Holding her pee until it caused unbearable pain.
    THAT is dedication!

    1. I do like it. She really makes me feel like my house is not SO much out of control 🙂 And she has a great sense of humor.

  2. Wow, such drama at 3 1/2. Glad it had a happy ending with the magical LADYPOPs. All things considered I have never had anything remotely like this happen to me. Did they find anything in the urine analysis? I am amazed that her little 3 1/2 year old bladder could hold it with such pain. It is so funny, but kind of suspicious. Potty training is just crazy sometimes, hang in there.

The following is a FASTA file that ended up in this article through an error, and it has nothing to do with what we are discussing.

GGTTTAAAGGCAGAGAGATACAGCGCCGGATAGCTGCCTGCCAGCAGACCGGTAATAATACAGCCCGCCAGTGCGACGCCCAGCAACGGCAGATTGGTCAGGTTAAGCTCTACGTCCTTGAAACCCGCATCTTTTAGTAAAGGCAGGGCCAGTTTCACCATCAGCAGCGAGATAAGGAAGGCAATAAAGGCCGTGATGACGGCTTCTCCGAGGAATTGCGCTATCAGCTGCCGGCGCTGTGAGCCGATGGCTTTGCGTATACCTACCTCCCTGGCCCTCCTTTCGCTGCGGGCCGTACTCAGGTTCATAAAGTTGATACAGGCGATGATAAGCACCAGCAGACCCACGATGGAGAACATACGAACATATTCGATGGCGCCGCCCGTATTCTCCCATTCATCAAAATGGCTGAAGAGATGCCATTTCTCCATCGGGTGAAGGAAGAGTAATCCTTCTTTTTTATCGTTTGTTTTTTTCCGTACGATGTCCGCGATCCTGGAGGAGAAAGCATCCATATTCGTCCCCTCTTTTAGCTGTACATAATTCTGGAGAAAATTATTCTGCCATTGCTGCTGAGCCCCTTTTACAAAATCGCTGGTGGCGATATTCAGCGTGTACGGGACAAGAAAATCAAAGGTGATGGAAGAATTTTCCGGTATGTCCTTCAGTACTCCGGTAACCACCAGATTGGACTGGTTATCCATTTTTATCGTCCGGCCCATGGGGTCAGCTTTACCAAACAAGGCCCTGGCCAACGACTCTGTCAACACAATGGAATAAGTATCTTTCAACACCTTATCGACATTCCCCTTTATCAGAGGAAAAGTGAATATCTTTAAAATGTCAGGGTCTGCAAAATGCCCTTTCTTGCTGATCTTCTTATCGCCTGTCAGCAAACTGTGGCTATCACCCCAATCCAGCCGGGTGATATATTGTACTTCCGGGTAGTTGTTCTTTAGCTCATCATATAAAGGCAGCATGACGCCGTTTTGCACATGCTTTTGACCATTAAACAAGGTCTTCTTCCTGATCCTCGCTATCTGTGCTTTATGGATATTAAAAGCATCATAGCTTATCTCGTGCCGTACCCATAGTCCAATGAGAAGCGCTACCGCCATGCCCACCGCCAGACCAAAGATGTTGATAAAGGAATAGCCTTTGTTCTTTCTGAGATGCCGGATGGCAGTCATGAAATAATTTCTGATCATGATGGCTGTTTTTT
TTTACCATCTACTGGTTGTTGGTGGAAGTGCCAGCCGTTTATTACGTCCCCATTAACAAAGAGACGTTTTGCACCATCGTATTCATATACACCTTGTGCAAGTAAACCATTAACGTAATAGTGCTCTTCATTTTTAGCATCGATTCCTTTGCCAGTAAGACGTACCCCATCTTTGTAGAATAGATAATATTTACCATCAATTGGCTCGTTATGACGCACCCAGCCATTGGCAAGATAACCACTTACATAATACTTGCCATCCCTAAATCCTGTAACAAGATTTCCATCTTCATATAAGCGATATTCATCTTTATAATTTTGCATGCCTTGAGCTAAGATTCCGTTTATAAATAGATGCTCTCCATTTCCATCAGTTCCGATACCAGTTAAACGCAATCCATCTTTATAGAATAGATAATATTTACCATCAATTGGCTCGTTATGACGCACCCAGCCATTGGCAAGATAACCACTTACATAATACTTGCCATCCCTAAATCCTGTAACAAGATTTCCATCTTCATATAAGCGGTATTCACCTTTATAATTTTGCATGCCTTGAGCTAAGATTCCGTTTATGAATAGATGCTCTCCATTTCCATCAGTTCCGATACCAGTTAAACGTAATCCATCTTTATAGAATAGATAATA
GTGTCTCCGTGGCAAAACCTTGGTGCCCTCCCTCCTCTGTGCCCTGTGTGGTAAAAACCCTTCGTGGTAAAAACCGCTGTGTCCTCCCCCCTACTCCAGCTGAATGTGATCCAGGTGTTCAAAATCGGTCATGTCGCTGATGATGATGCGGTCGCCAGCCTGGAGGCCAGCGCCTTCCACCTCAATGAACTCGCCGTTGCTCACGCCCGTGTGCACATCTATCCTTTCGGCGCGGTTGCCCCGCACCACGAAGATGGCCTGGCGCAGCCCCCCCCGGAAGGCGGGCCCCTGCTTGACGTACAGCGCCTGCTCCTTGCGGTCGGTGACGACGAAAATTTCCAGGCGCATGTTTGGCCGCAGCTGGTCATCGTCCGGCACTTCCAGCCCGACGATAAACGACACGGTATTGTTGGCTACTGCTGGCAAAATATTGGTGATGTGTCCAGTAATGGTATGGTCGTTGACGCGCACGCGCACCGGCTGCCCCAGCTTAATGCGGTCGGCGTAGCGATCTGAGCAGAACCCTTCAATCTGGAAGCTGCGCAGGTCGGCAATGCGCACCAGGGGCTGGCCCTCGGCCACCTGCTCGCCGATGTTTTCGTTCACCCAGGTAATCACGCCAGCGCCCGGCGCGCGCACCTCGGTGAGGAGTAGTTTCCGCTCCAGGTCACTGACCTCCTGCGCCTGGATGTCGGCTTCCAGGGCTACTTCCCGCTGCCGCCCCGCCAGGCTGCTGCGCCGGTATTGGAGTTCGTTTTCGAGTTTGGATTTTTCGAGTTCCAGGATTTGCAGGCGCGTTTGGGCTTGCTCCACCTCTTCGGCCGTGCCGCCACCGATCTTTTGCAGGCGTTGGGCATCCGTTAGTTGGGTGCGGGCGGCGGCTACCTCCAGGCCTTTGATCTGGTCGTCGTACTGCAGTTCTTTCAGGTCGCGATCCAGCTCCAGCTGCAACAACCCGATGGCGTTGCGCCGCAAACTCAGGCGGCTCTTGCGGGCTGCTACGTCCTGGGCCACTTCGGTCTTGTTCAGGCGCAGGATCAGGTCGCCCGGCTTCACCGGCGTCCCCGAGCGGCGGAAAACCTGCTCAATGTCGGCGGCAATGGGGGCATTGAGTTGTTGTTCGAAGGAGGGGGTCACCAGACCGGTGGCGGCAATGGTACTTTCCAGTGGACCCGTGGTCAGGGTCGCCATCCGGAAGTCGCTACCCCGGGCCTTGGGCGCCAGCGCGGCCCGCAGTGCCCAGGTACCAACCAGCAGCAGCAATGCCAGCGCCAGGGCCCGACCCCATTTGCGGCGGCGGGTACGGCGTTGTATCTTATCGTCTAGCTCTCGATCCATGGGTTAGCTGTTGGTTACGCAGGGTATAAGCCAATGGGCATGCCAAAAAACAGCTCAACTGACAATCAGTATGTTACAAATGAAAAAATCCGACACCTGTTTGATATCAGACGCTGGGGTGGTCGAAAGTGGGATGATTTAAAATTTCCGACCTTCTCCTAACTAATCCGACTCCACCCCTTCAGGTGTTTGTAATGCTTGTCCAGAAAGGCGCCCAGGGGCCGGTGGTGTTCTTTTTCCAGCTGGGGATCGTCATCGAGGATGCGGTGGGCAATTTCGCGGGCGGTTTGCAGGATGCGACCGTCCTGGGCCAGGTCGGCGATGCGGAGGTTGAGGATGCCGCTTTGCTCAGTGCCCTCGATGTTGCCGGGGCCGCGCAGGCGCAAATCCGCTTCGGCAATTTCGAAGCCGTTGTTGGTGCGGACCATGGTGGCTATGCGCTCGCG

1. Nope, the pee came back clear. The doc and I were both amazed that she held it so long that she didn’t wet her pants. There’s no telling. She may have just gotten all worked up and convinced herself she was in pain. But she was very convincing to the rest of us too!

  3. I totally remember this from Twitter. Not to worry, as a nurse, I can attest that you are not the only mother who has brought a hysterical NON sick child in for treatment. Also as a mother…same goes. It’s almost as if they were born to make us look like fools.

    1. No kidding. This is why I always hesitate to take them. If I “wait and see,” then I take them, find out they have the flu, and it’s too late for the tamiflu to e effective. I take them for something I think is real, it’s nothing.

  4. I laughed my rear off on Twitter when you posted that. I immediately felt bad for doing so.

    This is one of those stories to save for when she’s older for sure.

    1. Definitely. I pray that yours never gives you any crazy penis pain complaints that turn out to mean he stubbed his toe!